85, a Washington lawyer who was a retired Justice Department trial attorney, died of a heart ailment Oct. 26 at the Bethesda Naval Hospital. He lived in Bethesda.

Mr. Watson was a native of St. Louis and a graduate of St. Louis University and its law school. He practiced law in Missouri before serving as a U.S. government attorney in China from 1934 to 1938. During those years, he helped direct investigations into the sinking by Japanese forces of the USS Panay, a gunboat on the Yangtze River patrol.

He then moved here, and was special assistant to the U.S. attorney general before entering the Navy in 1941. His duties during the war included tours as a Navy lawyer and as a gunnery officer aboard the carrier Ranger.

In 1946, Mr. Watson joined the Justice Department's office of alien property. He retired as a trial attorney in the general litigation section in 1972. Since then, he had engaged in the private practice of law.

Mr. Watson was a member of the Army & Navy Club and the Little Flower Catholic Church in Bethesda.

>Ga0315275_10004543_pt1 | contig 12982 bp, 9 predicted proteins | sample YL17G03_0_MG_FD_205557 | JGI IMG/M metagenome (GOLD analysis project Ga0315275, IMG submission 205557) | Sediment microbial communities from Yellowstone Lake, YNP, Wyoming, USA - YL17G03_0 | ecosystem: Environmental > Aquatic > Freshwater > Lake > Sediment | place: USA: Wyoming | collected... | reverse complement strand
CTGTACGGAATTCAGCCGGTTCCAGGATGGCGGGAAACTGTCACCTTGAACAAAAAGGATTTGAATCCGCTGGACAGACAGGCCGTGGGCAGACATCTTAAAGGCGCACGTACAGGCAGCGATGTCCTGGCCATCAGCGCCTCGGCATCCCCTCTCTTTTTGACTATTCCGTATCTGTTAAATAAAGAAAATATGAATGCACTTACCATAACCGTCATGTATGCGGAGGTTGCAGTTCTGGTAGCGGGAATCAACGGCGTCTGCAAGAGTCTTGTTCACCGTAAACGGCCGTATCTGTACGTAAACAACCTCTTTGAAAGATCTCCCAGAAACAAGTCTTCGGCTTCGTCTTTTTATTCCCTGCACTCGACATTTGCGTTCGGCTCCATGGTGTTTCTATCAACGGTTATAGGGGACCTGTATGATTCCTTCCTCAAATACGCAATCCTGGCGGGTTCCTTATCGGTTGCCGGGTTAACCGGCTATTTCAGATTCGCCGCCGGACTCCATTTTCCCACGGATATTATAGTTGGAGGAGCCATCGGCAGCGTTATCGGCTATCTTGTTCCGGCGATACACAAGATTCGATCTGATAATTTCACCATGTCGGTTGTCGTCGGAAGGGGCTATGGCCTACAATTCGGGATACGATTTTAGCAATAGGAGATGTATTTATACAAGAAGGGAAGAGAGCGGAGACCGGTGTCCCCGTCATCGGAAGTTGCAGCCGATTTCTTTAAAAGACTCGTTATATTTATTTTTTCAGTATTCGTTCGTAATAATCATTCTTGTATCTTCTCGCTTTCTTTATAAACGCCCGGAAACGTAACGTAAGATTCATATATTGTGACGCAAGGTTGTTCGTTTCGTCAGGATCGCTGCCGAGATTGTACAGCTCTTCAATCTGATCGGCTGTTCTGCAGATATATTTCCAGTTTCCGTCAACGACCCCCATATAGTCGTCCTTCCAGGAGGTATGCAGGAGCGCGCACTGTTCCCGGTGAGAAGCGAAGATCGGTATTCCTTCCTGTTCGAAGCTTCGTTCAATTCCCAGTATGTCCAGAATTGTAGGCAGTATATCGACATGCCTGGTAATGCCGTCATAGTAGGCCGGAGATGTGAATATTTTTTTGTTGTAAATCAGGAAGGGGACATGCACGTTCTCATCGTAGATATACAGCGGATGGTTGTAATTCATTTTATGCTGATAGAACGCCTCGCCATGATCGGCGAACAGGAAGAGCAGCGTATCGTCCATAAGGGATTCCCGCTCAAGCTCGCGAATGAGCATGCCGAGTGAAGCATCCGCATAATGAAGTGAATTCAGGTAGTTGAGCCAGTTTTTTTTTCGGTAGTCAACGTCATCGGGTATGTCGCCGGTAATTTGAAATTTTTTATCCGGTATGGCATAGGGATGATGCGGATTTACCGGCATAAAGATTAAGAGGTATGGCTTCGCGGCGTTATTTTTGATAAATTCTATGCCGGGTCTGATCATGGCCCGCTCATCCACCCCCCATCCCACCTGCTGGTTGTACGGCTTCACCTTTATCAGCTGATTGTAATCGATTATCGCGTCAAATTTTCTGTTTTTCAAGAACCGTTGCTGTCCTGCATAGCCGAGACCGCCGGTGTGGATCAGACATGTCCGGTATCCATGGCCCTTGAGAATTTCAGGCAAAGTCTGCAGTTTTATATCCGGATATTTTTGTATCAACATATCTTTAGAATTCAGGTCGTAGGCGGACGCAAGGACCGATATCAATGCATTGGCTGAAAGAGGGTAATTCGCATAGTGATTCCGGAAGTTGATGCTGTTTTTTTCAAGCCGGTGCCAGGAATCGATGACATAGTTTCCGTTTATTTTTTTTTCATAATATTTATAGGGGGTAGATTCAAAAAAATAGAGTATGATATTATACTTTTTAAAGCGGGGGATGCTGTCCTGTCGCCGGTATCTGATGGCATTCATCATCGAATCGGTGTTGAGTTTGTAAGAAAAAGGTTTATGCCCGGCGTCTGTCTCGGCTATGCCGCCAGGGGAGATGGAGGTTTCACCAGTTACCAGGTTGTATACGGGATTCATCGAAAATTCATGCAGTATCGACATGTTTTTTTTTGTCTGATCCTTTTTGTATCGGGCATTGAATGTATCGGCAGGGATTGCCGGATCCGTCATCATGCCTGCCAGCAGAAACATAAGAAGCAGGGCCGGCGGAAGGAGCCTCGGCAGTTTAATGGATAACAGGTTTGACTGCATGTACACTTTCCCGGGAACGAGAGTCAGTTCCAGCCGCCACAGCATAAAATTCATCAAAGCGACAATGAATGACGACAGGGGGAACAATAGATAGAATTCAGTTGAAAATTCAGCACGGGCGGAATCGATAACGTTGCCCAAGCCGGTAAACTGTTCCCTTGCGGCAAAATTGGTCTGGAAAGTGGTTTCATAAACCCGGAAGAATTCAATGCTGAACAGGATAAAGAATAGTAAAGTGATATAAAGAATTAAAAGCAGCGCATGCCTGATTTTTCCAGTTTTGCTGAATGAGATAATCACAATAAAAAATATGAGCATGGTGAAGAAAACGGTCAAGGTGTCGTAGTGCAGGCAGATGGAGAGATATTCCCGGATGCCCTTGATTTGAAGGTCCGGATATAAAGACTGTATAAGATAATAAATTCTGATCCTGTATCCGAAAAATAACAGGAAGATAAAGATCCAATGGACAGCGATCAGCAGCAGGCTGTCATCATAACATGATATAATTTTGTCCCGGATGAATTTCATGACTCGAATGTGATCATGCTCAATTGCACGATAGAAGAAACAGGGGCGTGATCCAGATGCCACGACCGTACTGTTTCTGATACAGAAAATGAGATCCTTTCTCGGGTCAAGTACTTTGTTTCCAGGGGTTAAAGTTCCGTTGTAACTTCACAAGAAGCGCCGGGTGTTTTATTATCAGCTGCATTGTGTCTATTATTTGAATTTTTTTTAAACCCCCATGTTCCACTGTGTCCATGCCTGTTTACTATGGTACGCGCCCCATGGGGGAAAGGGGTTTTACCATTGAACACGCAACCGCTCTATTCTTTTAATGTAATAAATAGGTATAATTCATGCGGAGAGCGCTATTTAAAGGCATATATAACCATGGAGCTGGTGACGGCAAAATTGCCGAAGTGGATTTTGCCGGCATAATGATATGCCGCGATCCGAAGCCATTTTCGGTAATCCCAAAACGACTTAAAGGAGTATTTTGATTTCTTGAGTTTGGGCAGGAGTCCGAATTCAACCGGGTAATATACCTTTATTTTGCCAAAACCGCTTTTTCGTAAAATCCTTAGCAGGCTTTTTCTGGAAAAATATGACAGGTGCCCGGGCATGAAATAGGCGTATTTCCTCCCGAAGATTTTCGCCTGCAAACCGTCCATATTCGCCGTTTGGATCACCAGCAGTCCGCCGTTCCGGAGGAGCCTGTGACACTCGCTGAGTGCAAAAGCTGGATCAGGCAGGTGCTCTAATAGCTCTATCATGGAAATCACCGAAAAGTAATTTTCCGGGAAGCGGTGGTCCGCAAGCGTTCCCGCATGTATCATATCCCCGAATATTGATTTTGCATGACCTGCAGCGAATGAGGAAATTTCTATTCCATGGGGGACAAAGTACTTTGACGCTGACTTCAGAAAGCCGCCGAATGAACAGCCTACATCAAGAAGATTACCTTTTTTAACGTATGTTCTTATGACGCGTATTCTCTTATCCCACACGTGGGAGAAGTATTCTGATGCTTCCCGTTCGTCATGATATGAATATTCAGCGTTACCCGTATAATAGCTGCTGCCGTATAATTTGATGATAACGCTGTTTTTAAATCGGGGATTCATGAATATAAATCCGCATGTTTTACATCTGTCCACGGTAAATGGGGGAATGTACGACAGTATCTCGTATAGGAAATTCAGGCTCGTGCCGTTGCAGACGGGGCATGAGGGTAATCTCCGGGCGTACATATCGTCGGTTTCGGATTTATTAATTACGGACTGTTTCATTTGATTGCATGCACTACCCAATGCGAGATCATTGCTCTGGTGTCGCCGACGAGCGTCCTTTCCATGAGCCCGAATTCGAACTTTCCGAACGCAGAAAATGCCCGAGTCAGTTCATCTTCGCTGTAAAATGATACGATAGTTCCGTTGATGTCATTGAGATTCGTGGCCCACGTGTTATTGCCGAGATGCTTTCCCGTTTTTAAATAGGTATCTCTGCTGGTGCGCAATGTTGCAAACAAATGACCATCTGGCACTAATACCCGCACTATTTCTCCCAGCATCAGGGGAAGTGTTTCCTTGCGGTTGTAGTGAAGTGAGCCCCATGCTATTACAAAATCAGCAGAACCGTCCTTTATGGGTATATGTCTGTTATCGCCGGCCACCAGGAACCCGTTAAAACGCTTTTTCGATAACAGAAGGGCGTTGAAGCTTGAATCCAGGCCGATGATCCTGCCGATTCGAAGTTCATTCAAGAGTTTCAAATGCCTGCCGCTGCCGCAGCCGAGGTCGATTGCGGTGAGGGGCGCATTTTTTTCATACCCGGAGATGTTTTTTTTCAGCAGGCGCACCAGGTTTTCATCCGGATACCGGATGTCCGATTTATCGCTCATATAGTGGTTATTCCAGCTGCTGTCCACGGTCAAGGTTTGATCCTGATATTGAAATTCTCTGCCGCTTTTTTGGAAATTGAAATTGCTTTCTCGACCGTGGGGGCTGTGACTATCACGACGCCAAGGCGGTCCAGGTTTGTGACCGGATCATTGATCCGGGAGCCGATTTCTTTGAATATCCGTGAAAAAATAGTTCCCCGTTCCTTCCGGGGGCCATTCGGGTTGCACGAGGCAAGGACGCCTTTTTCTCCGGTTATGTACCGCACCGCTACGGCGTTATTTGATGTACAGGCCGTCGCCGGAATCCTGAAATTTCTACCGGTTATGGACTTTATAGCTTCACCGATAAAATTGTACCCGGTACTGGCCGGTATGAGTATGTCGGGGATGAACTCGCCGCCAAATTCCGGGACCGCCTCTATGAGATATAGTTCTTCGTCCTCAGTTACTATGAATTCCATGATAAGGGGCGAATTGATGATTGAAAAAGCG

Survivors include his wife, Janet C. Watson of Bethesda, and one sister, Lila Huppert of Okmulgee, Okla.


62, a registered nurse who had worked at several area hospitals and who also had been a State Department secretary in Moscow, died Oct. 16 at Fairfax Hospital after a heart attack. She lived in Falls Church.

Mrs. Day was born in Cumberland, Md., and graduated from what became the American University nursing school in 1945. She was a nurse at Suburban Hospital in the 1940s.

She accompanied her husband, Robert S. Day, who is now a retired Navy commander, to posts here and abroad. From 1950 to 1952, she was a secretary at the U.S. Embassy in Moscow. She returned to this area in 1960. From 1962 until retiring in 1975, she held nursing posts at Fairfax and Sibley Memorial hospitals and at the American University health center.

For the last 12 years, she had served on the board of United Cerebral Palsy of Northern Virginia. She was a member of the Falls Church Presbyterian Church and the Daughters of the American Revolution. She was a past president of her nursing school alumni organization.

Survivors include her husband, of Falls Church; one son, Kurtis A. Day of Greensboro, Pa.; three daughters, Julie Day of Vienna, Ellen Day of Annandale, and Nanette Williams of Lemoore Naval Air Station in California; three sisters, Mary Hosken of Cumberland, Joanna Williams of Bracey, Va., and Margaret Farley of Huntingtown, Md., and two grandchildren.